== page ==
Preface to the First Edition
The question of the state is now acquiring particular importance both in theory and in practical politics. The imperialist war has immensely accelerated and intensified the process of transformation of monopoly capitalism into state-monopoly capitalism. The monstrous oppression of the working people by the state, which is merging more and more with the all-powerful capitalist associations, is becoming increasingly monstrous. The advanced countries – we mean their hinterland – are becoming military convict prisons for the workers.
The unprecedented horrors and miseries of the protracted war are making the people’s position unbearable and increasing their anger. The world proletarian revolution is clearly maturing. The question of its relation to the state is acquiring practical importance.
The elements of opportunism that accumulated over the decades of comparatively peaceful development have given rise to the trend of social-chauvinism, which dominates the official socialist parties throughout the world. This trend – socialism in words and chauvinism in deeds (Plekhanov, Potresov, Breshkovskaya, Rubanovich, and, in a slightly veiled form, Tsereteli, Chernov and Co. in Russia; Scheidemann, Legien, David and others in Germany; Renaudel, Guesde and Vandervelde in France and Belgium; Hyndman and the Fabians in England, etc., etc.) – is conspicuous for the base, servile adaptation of the ‘leaders of socialism’ to the interests not only of ‘their’ national bourgeoisie, but of ‘their’ state, for the majority of the so-called Great Powers have long been exploiting and enslaving a whole number of small and weak nations. And the imperialist war is a war for the division and re-division of this kind of booty. The struggle to free the working people from the influence of the bourgeoisie in general, and of the imperialist bourgeoisie in particular, is impossible without a struggle against opportunist prejudices concerning the ‘state’.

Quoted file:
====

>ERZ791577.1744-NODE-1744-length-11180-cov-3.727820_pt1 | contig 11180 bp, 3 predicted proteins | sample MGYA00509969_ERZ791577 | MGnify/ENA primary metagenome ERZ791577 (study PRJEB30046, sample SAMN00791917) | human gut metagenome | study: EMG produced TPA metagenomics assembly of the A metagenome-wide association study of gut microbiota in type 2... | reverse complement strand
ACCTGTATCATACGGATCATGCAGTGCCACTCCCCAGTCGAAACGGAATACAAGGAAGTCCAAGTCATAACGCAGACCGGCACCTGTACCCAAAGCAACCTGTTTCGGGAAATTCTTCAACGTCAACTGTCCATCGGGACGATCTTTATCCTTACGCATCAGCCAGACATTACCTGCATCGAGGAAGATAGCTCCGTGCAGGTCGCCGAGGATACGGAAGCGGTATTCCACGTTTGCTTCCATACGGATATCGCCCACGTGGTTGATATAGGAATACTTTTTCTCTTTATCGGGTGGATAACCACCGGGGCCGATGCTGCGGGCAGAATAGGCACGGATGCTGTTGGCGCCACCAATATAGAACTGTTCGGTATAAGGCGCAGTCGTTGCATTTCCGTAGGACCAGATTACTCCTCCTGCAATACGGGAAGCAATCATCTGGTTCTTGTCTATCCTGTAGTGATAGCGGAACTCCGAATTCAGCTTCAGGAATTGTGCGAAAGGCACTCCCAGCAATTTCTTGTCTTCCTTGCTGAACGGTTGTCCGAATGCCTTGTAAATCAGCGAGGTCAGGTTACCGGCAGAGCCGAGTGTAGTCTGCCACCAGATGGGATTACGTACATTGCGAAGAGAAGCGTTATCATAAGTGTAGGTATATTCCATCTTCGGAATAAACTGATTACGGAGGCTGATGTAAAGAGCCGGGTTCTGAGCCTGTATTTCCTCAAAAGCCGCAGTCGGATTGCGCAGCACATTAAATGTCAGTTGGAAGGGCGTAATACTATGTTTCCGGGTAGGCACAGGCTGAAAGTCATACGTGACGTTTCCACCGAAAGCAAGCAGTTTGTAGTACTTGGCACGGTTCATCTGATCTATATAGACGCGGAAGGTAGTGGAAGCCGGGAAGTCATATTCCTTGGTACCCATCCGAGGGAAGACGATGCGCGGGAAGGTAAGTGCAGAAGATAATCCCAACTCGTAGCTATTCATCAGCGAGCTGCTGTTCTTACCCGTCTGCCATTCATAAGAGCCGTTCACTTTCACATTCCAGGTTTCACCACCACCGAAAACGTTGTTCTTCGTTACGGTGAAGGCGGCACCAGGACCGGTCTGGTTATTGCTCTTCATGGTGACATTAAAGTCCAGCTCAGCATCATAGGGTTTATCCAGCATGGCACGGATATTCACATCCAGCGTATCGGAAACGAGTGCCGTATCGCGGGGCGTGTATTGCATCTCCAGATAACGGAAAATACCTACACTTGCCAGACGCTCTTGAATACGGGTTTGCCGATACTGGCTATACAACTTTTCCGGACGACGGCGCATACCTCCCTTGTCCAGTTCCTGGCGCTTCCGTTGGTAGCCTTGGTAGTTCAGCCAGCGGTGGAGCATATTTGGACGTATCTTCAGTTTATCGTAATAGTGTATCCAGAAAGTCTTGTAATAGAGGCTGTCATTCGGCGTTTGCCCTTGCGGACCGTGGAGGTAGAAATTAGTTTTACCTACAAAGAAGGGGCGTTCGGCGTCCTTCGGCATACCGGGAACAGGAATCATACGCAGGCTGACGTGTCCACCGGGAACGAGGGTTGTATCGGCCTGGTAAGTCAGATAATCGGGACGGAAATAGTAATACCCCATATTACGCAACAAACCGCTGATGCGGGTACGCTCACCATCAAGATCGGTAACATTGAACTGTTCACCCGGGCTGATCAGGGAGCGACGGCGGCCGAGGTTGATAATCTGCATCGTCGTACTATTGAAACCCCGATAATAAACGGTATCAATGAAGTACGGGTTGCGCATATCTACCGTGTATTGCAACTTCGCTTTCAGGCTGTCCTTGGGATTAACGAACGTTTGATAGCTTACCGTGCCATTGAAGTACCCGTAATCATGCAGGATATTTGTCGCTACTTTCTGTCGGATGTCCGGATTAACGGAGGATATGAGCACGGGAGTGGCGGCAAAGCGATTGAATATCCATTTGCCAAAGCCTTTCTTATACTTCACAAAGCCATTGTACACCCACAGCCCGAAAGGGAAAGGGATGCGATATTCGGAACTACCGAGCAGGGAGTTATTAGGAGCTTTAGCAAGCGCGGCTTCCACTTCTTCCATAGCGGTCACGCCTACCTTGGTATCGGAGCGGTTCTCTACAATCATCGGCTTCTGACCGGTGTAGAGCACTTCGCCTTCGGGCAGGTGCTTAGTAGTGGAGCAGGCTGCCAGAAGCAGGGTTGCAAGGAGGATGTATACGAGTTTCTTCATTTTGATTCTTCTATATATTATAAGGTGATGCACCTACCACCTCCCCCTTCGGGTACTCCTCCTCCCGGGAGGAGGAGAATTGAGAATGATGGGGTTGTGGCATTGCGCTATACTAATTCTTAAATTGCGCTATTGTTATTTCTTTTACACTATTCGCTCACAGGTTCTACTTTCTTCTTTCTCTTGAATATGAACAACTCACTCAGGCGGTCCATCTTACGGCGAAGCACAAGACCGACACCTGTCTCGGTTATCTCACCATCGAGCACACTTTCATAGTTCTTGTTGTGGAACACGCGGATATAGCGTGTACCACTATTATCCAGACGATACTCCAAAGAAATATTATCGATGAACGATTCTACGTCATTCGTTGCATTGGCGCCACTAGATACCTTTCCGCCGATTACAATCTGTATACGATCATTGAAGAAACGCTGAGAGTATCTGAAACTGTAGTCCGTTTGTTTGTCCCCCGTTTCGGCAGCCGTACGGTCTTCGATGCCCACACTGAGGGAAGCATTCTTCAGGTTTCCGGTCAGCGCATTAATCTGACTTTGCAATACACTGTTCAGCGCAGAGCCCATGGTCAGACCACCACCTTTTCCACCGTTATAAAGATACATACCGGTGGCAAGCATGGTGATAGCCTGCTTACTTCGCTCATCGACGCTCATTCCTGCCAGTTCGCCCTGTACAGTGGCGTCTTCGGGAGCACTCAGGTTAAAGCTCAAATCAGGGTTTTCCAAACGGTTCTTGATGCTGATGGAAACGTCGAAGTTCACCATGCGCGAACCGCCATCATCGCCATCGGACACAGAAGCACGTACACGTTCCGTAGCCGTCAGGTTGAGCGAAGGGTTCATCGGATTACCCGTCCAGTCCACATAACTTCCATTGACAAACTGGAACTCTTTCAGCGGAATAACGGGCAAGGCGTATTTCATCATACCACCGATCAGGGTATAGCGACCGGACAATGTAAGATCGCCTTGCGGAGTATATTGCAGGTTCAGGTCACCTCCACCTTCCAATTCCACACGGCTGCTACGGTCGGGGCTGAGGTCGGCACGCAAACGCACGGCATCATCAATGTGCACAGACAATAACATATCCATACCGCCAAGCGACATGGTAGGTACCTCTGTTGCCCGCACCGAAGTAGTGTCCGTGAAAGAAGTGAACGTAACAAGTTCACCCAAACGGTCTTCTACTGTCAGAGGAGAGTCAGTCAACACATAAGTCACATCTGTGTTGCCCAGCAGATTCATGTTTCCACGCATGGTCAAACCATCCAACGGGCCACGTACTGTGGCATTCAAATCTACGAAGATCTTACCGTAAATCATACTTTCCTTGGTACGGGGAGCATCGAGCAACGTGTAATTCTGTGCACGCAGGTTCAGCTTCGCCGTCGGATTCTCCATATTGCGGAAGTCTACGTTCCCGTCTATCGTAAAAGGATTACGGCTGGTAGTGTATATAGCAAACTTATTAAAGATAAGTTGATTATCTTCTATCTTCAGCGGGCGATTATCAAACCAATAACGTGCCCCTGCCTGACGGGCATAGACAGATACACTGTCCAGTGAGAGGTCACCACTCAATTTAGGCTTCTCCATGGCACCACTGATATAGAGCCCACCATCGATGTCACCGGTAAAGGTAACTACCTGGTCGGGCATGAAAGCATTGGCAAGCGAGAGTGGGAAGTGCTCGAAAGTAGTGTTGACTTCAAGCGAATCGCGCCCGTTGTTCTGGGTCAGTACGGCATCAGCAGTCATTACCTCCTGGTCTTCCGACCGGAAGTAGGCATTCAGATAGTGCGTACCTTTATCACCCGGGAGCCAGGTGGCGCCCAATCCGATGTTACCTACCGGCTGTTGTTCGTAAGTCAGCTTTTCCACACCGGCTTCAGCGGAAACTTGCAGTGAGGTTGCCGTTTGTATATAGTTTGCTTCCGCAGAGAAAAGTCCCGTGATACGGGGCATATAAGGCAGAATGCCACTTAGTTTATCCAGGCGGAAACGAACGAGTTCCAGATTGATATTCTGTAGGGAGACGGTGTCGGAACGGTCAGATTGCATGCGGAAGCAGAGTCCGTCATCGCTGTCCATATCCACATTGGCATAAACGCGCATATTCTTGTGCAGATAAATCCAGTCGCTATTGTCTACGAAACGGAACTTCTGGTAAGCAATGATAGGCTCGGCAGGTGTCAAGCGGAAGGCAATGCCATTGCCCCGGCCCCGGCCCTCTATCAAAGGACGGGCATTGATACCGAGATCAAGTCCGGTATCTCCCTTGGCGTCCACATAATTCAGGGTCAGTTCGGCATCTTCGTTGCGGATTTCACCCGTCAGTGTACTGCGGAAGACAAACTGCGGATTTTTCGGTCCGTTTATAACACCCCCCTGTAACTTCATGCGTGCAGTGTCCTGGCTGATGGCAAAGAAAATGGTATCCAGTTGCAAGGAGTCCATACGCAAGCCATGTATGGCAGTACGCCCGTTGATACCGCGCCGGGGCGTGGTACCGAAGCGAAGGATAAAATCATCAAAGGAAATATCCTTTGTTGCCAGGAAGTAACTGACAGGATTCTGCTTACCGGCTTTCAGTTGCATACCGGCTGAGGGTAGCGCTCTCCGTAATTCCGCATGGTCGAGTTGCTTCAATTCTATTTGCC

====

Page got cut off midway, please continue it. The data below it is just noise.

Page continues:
First of all, we examine the theory of Marx and Engels of the state, and dwell in particular detail on those aspects of this theory that are ignored or have been distorted by the opportunists. Then we deal specially with the one who is chiefly responsible for these distortions, Karl Kautsky, the best-known leader of the Second International (1889-1914), which has met with such miserable bankruptcy in the present war. Lastly, we sum up the main results of the experience of the Russian revolutions of 1905 and particularly of 1917. Apparently, the latter is now (early August 1917) completing the first stage of its development; but this revolution as a whole can only be understood as a link in a chain of socialist proletarian revolutions being caused by the imperialist war. The question of the relation of the socialist proletarian revolution to the state, therefore, is acquiring not only practical political importance, but also the significance of a most urgent problem of the day, the problem of explaining to the masses what they will have to do before long to free themselves from capitalist tyranny.
Preface to the Second Edition
The present, second edition is published virtually unaltered, except that section 3 had been added to Chapter II.
17 December, 1918
 Fabians – members of the Fabian Society, a British reformist organisation founded in 1884. It grouped mostly bourgeois intellectuals – scholars, writers, politicians – including Sydney and Beatrice Webb, Ramsay MacDonald and Bernard Shaw. The Fabians denied the necessity for the proletarian class struggle and for the socialist revolution. They contended that the transition from capitalism to socialism could only be effected through minor social reforms, that is, gradual changes. Lenin described Fabian ideas as “an extremely opportunist trend”. During the First World War the Fabians took a social-chauvinist stand. For Lenin’s characterisation of Fabian principles, see his article ‘British Pacifism and the British Dislike of Theory’.